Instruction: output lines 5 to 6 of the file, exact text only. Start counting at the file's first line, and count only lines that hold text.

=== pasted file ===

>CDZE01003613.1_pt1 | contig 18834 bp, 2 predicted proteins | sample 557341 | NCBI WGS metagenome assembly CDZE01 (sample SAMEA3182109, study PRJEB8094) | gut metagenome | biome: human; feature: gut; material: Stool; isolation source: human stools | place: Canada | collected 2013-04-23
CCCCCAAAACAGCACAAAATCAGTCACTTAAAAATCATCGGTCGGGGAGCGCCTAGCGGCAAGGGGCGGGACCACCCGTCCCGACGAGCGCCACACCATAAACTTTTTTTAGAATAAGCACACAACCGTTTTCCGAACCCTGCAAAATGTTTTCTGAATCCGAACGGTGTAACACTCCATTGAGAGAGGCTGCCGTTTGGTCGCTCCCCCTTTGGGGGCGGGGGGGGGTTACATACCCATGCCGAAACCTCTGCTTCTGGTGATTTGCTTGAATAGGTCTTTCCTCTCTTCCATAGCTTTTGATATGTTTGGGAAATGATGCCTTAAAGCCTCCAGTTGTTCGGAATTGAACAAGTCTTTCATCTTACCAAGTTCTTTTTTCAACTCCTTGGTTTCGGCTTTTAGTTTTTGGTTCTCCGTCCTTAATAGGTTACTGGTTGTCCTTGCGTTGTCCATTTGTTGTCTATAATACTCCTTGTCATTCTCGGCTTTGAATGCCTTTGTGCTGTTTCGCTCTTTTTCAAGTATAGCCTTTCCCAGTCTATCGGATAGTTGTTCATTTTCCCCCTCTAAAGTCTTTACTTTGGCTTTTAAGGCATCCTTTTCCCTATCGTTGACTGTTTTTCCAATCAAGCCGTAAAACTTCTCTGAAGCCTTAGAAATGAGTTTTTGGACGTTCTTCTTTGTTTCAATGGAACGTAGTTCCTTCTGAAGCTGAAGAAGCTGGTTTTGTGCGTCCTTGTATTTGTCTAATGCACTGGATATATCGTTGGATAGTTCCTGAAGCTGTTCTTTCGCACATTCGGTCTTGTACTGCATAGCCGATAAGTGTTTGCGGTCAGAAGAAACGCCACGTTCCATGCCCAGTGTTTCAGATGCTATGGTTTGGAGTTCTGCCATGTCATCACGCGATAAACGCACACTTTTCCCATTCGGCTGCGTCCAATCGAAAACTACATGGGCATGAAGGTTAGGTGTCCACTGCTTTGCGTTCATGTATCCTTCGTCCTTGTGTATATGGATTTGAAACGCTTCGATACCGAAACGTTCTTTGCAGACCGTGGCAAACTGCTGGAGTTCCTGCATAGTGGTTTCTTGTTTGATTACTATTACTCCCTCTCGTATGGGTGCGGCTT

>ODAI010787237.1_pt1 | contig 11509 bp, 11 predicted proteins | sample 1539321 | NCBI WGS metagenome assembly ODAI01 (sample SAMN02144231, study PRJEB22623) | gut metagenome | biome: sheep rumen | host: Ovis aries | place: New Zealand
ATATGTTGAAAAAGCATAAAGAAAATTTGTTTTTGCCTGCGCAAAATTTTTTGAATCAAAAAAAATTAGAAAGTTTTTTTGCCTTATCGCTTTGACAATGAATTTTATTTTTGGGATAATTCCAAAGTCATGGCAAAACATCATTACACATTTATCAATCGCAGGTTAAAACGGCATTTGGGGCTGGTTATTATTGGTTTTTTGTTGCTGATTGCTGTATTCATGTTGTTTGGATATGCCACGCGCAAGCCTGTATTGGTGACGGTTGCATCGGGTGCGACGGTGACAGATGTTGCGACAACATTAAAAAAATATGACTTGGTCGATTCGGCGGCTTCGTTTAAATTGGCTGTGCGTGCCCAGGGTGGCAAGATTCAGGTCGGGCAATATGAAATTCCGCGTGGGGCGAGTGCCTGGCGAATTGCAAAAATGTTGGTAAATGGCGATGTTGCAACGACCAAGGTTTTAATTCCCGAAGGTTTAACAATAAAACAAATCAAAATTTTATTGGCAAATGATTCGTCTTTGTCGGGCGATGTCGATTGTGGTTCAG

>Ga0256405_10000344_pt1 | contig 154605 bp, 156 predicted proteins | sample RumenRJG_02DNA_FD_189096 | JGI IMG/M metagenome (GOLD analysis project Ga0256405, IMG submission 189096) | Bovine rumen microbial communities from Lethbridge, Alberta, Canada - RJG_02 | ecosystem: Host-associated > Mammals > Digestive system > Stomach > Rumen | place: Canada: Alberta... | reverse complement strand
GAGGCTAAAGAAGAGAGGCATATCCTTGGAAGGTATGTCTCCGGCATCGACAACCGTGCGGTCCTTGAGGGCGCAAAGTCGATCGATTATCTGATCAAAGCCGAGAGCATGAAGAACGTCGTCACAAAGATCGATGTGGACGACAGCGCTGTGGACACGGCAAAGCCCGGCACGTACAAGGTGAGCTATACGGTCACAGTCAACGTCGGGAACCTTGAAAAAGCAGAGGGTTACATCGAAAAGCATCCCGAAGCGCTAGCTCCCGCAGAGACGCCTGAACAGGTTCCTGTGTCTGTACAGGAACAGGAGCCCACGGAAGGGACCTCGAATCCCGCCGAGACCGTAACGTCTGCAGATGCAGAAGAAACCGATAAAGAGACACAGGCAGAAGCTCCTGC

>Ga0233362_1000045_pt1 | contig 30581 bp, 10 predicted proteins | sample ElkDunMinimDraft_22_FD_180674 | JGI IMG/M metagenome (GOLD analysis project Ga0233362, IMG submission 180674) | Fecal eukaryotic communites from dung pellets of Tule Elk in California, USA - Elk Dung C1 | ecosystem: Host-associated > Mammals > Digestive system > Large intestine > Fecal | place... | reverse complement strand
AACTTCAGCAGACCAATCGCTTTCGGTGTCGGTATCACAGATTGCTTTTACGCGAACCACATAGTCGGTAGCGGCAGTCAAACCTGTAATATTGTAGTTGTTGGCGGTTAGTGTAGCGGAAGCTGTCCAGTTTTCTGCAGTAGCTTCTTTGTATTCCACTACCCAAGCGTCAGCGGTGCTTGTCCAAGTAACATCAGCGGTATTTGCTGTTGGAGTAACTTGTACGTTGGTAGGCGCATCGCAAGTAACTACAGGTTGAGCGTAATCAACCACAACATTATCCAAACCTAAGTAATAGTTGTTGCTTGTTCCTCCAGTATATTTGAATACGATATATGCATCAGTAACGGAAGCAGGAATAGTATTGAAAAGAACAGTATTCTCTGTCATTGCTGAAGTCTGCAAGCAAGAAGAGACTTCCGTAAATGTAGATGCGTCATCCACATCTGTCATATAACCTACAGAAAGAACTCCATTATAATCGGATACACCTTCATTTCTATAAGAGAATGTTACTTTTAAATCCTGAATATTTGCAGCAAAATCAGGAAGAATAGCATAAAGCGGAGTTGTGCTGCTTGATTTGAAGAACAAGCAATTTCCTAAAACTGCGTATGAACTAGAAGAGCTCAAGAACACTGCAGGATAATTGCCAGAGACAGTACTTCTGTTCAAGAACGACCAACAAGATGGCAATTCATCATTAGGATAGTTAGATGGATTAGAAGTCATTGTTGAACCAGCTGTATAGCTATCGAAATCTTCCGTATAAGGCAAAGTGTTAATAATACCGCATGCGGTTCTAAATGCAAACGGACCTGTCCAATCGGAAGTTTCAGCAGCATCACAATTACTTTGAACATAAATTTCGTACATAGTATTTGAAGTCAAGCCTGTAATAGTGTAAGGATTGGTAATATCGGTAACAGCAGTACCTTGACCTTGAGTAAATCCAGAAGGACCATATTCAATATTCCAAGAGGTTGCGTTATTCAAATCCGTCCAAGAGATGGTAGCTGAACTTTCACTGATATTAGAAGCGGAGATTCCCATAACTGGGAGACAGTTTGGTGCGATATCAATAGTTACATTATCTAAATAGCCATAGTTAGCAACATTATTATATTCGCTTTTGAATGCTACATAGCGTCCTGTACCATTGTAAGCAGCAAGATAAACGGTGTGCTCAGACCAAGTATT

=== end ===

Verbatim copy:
>Ga0256405_10000344_pt1 | contig 154605 bp, 156 predicted proteins | sample RumenRJG_02DNA_FD_189096 | JGI IMG/M metagenome (GOLD analysis project Ga0256405, IMG submission 189096) | Bovine rumen microbial communities from Lethbridge, Alberta, Canada - RJG_02 | ecosystem: Host-associated > Mammals > Digestive system > Stomach > Rumen | place: Canada: Alberta... | reverse complement strand
GAGGCTAAAGAAGAGAGGCATATCCTTGGAAGGTATGTCTCCGGCATCGACAACCGTGCGGTCCTTGAGGGCGCAAAGTCGATCGATTATCTGATCAAAGCCGAGAGCATGAAGAACGTCGTCACAAAGATCGATGTGGACGACAGCGCTGTGGACACGGCAAAGCCCGGCACGTACAAGGTGAGCTATACGGTCACAGTCAACGTCGGGAACCTTGAAAAAGCAGAGGGTTACATCGAAAAGCATCCCGAAGCGCTAGCTCCCGCAGAGACGCCTGAACAGGTTCCTGTGTCTGTACAGGAACAGGAGCCCACGGAAGGGACCTCGAATCCCGCCGAGACCGTAACGTCTGCAGATGCAGAAGAAACCGATAAAGAGACACAGGCAGAAGCTCCTGC